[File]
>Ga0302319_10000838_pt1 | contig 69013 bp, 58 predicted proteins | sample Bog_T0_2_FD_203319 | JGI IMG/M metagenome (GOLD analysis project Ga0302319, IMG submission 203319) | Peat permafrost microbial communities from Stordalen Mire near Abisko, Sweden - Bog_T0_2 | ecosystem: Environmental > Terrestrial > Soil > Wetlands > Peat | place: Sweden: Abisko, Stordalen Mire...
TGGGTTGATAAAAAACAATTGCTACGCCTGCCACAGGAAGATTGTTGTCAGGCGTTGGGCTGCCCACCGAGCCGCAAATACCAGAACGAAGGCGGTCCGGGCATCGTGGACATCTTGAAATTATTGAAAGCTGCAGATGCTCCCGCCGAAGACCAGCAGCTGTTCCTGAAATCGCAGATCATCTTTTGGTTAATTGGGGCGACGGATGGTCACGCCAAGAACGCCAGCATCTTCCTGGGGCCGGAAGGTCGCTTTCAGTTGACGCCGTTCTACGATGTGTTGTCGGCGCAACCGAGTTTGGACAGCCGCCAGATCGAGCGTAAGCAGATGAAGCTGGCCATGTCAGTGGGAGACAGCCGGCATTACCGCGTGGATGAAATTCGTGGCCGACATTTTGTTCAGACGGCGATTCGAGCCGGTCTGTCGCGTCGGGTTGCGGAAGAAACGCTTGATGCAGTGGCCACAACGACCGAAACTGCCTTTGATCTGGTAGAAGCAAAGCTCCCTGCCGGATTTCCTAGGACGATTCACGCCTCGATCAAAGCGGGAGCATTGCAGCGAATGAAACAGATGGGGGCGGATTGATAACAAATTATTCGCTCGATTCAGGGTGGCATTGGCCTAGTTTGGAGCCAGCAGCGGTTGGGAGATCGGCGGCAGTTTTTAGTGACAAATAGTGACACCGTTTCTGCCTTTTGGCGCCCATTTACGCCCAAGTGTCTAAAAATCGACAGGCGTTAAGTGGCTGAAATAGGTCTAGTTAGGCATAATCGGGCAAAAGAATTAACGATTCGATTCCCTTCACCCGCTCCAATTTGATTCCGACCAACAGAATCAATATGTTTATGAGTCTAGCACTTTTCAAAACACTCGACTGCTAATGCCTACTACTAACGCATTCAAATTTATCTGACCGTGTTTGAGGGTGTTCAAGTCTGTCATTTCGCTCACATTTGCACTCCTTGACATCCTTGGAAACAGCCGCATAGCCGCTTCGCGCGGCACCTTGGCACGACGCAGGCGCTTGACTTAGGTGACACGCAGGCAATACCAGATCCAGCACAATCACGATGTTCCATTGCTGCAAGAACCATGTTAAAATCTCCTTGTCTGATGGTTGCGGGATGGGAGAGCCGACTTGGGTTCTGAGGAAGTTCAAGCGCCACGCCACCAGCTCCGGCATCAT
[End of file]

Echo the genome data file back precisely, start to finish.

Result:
>Ga0302319_10000838_pt1 | contig 69013 bp, 58 predicted proteins | sample Bog_T0_2_FD_203319 | JGI IMG/M metagenome (GOLD analysis project Ga0302319, IMG submission 203319) | Peat permafrost microbial communities from Stordalen Mire near Abisko, Sweden - Bog_T0_2 | ecosystem: Environmental > Terrestrial > Soil > Wetlands > Peat | place: Sweden: Abisko, Stordalen Mire...
TGGGTTGATAAAAAACAATTGCTACGCCTGCCACAGGAAGATTGTTGTCAGGCGTTGGGCTGCCCACCGAGCCGCAAATACCAGAACGAAGGCGGTCCGGGCATCGTGGACATCTTGAAATTATTGAAAGCTGCAGATGCTCCCGCCGAAGACCAGCAGCTGTTCCTGAAATCGCAGATCATCTTTTGGTTAATTGGGGCGACGGATGGTCACGCCAAGAACGCCAGCATCTTCCTGGGGCCGGAAGGTCGCTTTCAGTTGACGCCGTTCTACGATGTGTTGTCGGCGCAACCGAGTTTGGACAGCCGCCAGATCGAGCGTAAGCAGATGAAGCTGGCCATGTCAGTGGGAGACAGCCGGCATTACCGCGTGGATGAAATTCGTGGCCGACATTTTGTTCAGACGGCGATTCGAGCCGGTCTGTCGCGTCGGGTTGCGGAAGAAACGCTTGATGCAGTGGCCACAACGACCGAAACTGCCTTTGATCTGGTAGAAGCAAAGCTCCCTGCCGGATTTCCTAGGACGATTCACGCCTCGATCAAAGCGGGAGCATTGCAGCGAATGAAACAGATGGGGGCGGATTGATAACAAATTATTCGCTCGATTCAGGGTGGCATTGGCCTAGTTTGGAGCCAGCAGCGGTTGGGAGATCGGCGGCAGTTTTTAGTGACAAATAGTGACACCGTTTCTGCCTTTTGGCGCCCATTTACGCCCAAGTGTCTAAAAATCGACAGGCGTTAAGTGGCTGAAATAGGTCTAGTTAGGCATAATCGGGCAAAAGAATTAACGATTCGATTCCCTTCACCCGCTCCAATTTGATTCCGACCAACAGAATCAATATGTTTATGAGTCTAGCACTTTTCAAAACACTCGACTGCTAATGCCTACTACTAACGCATTCAAATTTATCTGACCGTGTTTGAGGGTGTTCAAGTCTGTCATTTCGCTCACATTTGCACTCCTTGACATCCTTGGAAACAGCCGCATAGCCGCTTCGCGCGGCACCTTGGCACGACGCAGGCGCTTGACTTAGGTGACACGCAGGCAATACCAGATCCAGCACAATCACGATGTTCCATTGCTGCAAGAACCATGTTAAAATCTCCTTGTCTGATGGTTGCGGGATGGGAGAGCCGACTTGGGTTCTGAGGAAGTTCAAGCGCCACGCCACCAGCTCCGGCATCAT